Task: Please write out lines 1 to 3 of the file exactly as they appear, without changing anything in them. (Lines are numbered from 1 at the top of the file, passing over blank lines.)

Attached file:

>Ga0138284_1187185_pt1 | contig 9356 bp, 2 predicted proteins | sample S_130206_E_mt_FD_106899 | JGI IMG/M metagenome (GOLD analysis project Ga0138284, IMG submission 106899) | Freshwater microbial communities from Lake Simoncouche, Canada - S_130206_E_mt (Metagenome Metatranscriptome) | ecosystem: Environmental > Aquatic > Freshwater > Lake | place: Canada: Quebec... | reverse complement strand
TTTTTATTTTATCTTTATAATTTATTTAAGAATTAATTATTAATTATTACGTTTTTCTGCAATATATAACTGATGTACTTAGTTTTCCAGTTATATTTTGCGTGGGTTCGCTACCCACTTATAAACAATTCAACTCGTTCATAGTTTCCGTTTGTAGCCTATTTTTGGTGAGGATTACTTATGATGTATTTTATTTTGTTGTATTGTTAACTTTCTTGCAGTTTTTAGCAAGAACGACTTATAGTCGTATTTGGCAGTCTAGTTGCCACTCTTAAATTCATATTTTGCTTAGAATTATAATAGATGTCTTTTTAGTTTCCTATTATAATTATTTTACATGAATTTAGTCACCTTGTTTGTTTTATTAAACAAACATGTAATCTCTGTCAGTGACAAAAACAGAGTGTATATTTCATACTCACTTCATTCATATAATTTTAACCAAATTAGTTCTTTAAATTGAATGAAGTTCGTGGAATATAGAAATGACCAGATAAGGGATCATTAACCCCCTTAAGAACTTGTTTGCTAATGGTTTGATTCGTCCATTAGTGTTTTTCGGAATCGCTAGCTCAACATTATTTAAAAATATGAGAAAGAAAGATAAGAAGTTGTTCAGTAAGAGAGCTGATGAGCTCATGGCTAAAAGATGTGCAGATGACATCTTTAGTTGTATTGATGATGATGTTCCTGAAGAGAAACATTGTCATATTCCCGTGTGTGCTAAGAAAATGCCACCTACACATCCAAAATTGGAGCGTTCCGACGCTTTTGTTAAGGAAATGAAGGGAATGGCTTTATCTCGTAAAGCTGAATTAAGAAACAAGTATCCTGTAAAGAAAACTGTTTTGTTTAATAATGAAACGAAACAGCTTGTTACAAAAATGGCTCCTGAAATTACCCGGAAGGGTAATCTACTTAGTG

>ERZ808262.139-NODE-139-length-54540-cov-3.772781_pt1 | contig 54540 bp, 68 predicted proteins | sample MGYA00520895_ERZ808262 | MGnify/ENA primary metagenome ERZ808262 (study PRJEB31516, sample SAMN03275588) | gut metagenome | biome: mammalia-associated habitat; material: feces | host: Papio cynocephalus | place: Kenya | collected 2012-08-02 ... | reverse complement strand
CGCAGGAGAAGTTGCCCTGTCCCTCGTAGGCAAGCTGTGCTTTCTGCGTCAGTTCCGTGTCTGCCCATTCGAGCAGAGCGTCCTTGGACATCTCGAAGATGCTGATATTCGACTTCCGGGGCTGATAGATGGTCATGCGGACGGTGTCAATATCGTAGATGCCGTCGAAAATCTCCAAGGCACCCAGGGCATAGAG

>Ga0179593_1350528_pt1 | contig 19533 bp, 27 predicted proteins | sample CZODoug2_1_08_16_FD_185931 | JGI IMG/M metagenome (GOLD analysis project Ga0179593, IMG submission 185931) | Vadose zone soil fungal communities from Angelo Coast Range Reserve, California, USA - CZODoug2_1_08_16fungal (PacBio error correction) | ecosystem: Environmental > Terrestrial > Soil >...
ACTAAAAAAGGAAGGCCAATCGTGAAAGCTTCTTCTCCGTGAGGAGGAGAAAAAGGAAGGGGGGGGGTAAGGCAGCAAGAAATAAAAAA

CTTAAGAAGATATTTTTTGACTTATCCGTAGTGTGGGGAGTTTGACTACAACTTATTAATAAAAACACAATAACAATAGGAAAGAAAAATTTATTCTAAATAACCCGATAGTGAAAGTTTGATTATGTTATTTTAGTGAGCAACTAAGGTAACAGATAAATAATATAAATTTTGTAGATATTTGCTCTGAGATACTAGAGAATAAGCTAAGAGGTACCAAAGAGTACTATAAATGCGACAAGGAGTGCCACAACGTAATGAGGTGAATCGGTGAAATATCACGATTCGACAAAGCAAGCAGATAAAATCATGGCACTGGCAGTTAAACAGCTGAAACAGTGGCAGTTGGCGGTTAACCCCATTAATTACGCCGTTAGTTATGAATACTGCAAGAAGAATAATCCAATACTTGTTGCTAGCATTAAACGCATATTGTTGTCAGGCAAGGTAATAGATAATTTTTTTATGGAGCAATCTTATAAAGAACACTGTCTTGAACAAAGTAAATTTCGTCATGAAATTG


>Ga0138284_1187185_pt1 | contig 9356 bp, 2 predicted proteins | sample S_130206_E_mt_FD_106899 | JGI IMG/M metagenome (GOLD analysis project Ga0138284, IMG submission 106899) | Freshwater microbial communities from Lake Simoncouche, Canada - S_130206_E_mt (Metagenome Metatranscriptome) | ecosystem: Environmental > Aquatic > Freshwater > Lake | place: Canada: Quebec... | reverse complement strand
TTTTTATTTTATCTTTATAATTTATTTAAGAATTAATTATTAATTATTACGTTTTTCTGCAATATATAACTGATGTACTTAGTTTTCCAGTTATATTTTGCGTGGGTTCGCTACCCACTTATAAACAATTCAACTCGTTCATAGTTTCCGTTTGTAGCCTATTTTTGGTGAGGATTACTTATGATGTATTTTATTTTGTTGTATTGTTAACTTTCTTGCAGTTTTTAGCAAGAACGACTTATAGTCGTATTTGGCAGTCTAGTTGCCACTCTTAAATTCATATTTTGCTTAGAATTATAATAGATGTCTTTTTAGTTTCCTATTATAATTATTTTACATGAATTTAGTCACCTTGTTTGTTTTATTAAACAAACATGTAATCTCTGTCAGTGACAAAAACAGAGTGTATATTTCATACTCACTTCATTCATATAATTTTAACCAAATTAGTTCTTTAAATTGAATGAAGTTCGTGGAATATAGAAATGACCAGATAAGGGATCATTAACCCCCTTAAGAACTTGTTTGCTAATGGTTTGATTCGTCCATTAGTGTTTTTCGGAATCGCTAGCTCAACATTATTTAAAAATATGAGAAAGAAAGATAAGAAGTTGTTCAGTAAGAGAGCTGATGAGCTCATGGCTAAAAGATGTGCAGATGACATCTTTAGTTGTATTGATGATGATGTTCCTGAAGAGAAACATTGTCATATTCCCGTGTGTGCTAAGAAAATGCCACCTACACATCCAAAATTGGAGCGTTCCGACGCTTTTGTTAAGGAAATGAAGGGAATGGCTTTATCTCGTAAAGCTGAATTAAGAAACAAGTATCCTGTAAAGAAAACTGTTTTGTTTAATAATGAAACGAAACAGCTTGTTACAAAAATGGCTCCTGAAATTACCCGGAAGGGTAATCTACTTAGTG

>ERZ808262.139-NODE-139-length-54540-cov-3.772781_pt1 | contig 54540 bp, 68 predicted proteins | sample MGYA00520895_ERZ808262 | MGnify/ENA primary metagenome ERZ808262 (study PRJEB31516, sample SAMN03275588) | gut metagenome | biome: mammalia-associated habitat; material: feces | host: Papio cynocephalus | place: Kenya | collected 2012-08-02 ... | reverse complement strand